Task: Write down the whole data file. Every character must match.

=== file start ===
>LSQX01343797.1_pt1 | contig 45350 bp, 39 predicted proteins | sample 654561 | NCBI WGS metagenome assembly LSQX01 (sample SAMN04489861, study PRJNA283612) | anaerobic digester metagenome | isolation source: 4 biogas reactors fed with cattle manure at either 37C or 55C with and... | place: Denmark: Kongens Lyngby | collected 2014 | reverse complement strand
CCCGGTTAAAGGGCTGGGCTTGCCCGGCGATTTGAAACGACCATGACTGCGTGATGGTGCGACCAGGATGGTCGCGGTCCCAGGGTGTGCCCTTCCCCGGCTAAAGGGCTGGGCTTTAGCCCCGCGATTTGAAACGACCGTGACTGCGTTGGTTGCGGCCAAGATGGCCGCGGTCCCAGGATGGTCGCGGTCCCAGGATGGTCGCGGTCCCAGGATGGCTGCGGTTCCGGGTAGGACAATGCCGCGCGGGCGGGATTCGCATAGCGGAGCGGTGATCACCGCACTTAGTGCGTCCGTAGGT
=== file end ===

>LSQX01343797.1_pt1 | contig 45350 bp, 39 predicted proteins | sample 654561 | NCBI WGS metagenome assembly LSQX01 (sample SAMN04489861, study PRJNA283612) | anaerobic digester metagenome | isolation source: 4 biogas reactors fed with cattle manure at either 37C or 55C with and... | place: Denmark: Kongens Lyngby | collected 2014 | reverse complement strand
CCCGGTTAAAGGGCTGGGCTTGCCCGGCGATTTGAAACGACCATGACTGCGTGATGGTGCGACCAGGATGGTCGCGGTCCCAGGGTGTGCCCTTCCCCGGCTAAAGGGCTGGGCTTTAGCCCCGCGATTTGAAACGACCGTGACTGCGTTGGTTGCGGCCAAGATGGCCGCGGTCCCAGGATGGTCGCGGTCCCAGGATGGTCGCGGTCCCAGGATGGCTGCGGTTCCGGGTAGGACAATGCCGCGCGGGCGGGATTCGCATAGCGGAGCGGTGATCACCGCACTTAGTGCGTCCGTAGGT